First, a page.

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A review of Anamnesis By Denise O’Hagan

Anamnesis opens a door into what it means to be human. O’Hagan ponders subjects of perennial relevance in fresh literary ways, always with a convincing naturalness, whether the language is sophisticated or everyday. Even a box of useless items takes on a profound poetic rhythm in O’Hagan’s skilful hands.  

A review of Ore Choir: The Lava on Iceland by Katy Didden

Didden’s poetry is thick, like the hot, oozing lava that permeates the land – the “postvolcanic landscape.”  We are further drawn in by the history, the tributaries of ancient Icelandic poetry, “its craters of dove-gray ashes matted with snow, / attracts artists who siege eddas in the rills.”  These powerful lines draw out the significance of Icelandic poetry in our time.

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A Cottonmouth with a Laptop: A review of Stay Gone Days by Steve Yarbrough

Some forty years ago, in Jackson, not far Loring, a similar bottle of Four Roses was opened. It’s a significant detail in this story of the Cole sisters, that ends where it began, that comes full circle, with many detours along the way. Individuals, with marked differences, both sisters are resilient, vulnerable, and passionate, characters so life-like a reader feels “the air making contact with their skin.”

A review of Earshot by Sam Morley

Sam Morley is a brilliant storyteller, the stories in the poems are written in a language that is dynamic and stylistic as well as entertaining. The work evokes emotions, coupled with strong tension, but not in a heavy way.

A review of This Place That Place By Nandita Dinesh

With a novel this boldly experimental, it is hard to get very far in a discussion of influences without Beckett’s name coming up. But that is just one of the names in a diverse stew. Dinesh said that Beckett and others represent some of the less conscious influences here, and other visionaries more directly inspired the themes, tone, and style of This Place That Place.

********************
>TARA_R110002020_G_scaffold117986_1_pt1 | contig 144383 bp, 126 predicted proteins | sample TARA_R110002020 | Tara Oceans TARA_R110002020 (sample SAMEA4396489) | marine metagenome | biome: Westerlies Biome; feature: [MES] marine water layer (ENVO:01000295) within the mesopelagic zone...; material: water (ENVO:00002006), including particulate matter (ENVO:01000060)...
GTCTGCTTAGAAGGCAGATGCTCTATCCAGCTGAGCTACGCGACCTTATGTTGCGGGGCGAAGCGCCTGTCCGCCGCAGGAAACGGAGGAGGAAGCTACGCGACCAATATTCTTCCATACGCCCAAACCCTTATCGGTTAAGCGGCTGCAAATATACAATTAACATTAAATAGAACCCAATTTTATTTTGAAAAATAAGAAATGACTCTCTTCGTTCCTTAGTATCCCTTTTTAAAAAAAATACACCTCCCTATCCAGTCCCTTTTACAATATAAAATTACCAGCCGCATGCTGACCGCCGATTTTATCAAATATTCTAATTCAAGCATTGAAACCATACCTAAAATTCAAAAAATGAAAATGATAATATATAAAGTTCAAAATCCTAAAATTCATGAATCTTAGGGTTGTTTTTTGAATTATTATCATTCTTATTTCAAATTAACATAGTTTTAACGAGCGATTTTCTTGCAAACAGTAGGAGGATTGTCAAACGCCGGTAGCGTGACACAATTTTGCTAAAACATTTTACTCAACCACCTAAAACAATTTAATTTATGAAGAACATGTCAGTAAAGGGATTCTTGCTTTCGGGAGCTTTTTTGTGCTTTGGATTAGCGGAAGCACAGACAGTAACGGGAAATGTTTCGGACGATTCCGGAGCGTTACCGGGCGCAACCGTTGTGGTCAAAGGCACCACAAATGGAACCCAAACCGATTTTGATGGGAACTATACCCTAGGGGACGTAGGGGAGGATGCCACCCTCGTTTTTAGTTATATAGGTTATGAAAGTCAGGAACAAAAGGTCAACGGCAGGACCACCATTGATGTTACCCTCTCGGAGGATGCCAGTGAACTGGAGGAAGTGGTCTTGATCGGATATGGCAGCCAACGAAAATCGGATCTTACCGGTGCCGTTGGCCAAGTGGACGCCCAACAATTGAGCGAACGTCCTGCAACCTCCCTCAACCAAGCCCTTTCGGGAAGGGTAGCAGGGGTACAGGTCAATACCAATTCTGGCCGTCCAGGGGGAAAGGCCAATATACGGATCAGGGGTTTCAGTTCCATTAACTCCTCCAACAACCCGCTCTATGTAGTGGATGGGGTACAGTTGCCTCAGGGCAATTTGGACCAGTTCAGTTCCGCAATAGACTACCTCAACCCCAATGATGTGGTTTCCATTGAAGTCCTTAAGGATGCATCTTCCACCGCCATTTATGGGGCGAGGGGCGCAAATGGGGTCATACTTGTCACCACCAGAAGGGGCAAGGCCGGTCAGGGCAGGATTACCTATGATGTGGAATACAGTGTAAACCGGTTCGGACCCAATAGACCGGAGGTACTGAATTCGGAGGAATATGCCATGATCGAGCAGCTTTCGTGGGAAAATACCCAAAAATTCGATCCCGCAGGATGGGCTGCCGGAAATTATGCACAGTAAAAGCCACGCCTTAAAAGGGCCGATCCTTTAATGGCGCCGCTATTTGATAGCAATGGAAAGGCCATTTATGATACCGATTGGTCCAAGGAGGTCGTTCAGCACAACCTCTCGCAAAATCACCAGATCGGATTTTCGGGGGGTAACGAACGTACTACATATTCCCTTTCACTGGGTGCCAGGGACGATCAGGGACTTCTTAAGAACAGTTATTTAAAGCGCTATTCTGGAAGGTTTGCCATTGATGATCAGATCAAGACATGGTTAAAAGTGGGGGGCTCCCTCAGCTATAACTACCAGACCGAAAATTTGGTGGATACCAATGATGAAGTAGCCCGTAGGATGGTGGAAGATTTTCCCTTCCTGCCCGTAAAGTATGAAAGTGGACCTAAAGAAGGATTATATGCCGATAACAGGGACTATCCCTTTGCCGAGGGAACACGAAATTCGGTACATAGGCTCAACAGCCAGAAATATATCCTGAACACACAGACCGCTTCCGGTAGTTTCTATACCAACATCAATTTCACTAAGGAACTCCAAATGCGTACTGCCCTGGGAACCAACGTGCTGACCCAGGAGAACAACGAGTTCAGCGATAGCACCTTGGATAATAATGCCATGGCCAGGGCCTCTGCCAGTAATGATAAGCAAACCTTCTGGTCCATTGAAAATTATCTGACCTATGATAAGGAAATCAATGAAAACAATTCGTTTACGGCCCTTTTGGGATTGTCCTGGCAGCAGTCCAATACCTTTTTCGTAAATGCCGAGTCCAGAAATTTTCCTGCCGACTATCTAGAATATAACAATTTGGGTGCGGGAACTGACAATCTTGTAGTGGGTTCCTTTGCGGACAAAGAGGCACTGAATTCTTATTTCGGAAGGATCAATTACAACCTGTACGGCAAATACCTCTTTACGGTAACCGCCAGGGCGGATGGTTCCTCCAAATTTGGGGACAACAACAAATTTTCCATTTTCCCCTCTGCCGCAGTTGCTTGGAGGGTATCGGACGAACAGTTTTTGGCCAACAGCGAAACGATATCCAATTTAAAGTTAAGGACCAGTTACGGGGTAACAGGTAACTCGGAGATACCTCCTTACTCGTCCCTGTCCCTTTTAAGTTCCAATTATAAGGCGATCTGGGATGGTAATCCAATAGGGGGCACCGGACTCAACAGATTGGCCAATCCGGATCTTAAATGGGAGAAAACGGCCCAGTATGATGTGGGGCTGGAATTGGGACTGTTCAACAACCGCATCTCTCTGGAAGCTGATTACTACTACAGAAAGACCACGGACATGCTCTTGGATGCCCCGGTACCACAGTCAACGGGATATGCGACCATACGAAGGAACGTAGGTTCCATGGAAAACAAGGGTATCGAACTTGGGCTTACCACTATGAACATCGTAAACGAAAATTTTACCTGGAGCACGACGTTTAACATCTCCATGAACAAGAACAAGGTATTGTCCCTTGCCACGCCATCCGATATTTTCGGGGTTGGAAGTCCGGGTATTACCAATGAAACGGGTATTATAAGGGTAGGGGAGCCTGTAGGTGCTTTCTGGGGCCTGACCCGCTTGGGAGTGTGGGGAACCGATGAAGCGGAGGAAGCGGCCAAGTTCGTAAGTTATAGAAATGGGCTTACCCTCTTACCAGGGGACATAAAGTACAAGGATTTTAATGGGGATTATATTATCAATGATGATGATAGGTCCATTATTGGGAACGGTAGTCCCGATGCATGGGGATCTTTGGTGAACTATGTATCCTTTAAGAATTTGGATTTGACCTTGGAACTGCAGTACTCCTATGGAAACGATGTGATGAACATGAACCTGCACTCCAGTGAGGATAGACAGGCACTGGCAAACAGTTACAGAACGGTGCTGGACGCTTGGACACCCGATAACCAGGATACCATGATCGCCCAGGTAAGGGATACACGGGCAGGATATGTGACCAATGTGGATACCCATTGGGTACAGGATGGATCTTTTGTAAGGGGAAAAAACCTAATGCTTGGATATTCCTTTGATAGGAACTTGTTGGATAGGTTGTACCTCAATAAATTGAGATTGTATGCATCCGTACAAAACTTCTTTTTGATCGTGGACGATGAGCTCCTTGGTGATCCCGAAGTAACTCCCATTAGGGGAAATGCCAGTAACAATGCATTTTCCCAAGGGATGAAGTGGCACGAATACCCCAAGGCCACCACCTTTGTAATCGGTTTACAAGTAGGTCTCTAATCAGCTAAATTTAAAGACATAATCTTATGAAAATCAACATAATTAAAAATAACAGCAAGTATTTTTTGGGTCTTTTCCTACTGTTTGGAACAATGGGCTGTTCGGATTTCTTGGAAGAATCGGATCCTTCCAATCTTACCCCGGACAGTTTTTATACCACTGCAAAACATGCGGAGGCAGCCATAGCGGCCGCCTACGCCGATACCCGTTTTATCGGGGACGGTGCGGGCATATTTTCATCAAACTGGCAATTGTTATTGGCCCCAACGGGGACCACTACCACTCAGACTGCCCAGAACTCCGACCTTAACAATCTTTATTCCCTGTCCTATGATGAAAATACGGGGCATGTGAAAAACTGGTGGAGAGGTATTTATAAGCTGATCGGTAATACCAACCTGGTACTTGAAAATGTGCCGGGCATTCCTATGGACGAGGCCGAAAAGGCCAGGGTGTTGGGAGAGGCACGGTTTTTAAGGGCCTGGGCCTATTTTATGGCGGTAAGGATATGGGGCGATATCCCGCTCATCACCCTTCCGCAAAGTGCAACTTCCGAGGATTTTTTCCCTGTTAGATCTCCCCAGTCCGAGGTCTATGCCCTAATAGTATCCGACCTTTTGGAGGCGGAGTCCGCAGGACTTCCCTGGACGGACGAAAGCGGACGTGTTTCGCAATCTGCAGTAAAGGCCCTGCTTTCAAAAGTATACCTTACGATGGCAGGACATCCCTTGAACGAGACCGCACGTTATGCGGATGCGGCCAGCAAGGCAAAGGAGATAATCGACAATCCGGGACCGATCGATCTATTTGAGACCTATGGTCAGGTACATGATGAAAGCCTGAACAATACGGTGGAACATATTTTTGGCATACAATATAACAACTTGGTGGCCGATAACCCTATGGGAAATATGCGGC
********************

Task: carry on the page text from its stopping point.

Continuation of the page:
A review of Lady Director by Joyce Chopra

Only, how to break into the male-dominated world of film? Not that that was her explicit goal when she graduated, but one thing she did not want to do?  “There weren’t many jobs available for a young woman of twenty-one with a degree in comparative literature,” she writes, but she didn’t want to become a secretary. If she did that, “I would irrevocably land on the slippery slope to nowhere.”

A review of The 99 Boyfriends of Micah Summers by Adam Sass

The 99 Boyfriends of Micah Summers is not exactly a story begging you to unravel it (the happily ever after is apparent early on) but it does make one thing clear – Adam Sass is just as capable a builder of romance as he is of mystery. And Micah Summers’ story benefits from Sass’s adept management of both genres. 

Love of Language: an Affirmation: A Review of Tina Cane’s Year of the Murder Hornet

The title poem is a road map to the rest of the collection, both in content and in form.  The poem begins with a “cloud of pollen” that chases the ‘I’ and encompasses a myriad of recent occurrences:  being “overpowered” by magnolia petals, which the reader might consider positive, but which overwhelms the ‘I’; the “murder hornet” itself, that threatens on a literal level but also represents the consequences of human behavior, such as the increasing frequency of viruses like the coronavirus, weather and climate change, and the horrors in the daily news.  

A review of The Night Divers by Melanie McCabe

As you move through the poetry in this collection, it may seem as if the writer is resolved to experience her pain in its most primordial form, without barrier, defense, or comfort. Such sentiments break the surface in “Martyr”: “I permit myself neither opiate nor anodyne. I poke my finger straight into the socket—press my tongue hard to the ice-slick chain link.” The atonement of a survivor is operative here, but there is more.